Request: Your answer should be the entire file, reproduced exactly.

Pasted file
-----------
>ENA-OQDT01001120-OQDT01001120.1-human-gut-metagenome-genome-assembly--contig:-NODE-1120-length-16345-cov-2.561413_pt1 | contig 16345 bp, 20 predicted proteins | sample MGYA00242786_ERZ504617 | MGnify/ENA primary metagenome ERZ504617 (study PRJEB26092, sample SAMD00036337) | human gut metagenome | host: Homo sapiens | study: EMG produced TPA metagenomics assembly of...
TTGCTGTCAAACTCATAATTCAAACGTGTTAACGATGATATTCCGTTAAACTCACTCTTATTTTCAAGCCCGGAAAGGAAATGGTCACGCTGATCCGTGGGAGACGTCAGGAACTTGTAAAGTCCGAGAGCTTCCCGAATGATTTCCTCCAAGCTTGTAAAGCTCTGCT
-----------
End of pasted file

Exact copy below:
>ENA-OQDT01001120-OQDT01001120.1-human-gut-metagenome-genome-assembly--contig:-NODE-1120-length-16345-cov-2.561413_pt1 | contig 16345 bp, 20 predicted proteins | sample MGYA00242786_ERZ504617 | MGnify/ENA primary metagenome ERZ504617 (study PRJEB26092, sample SAMD00036337) | human gut metagenome | host: Homo sapiens | study: EMG produced TPA metagenomics assembly of...
TTGCTGTCAAACTCATAATTCAAACGTGTTAACGATGATATTCCGTTAAACTCACTCTTATTTTCAAGCCCGGAAAGGAAATGGTCACGCTGATCCGTGGGAGACGTCAGGAACTTGTAAAGTCCGAGAGCTTCCCGAATGATTTCCTCCAAGCTTGTAAAGCTCTGCT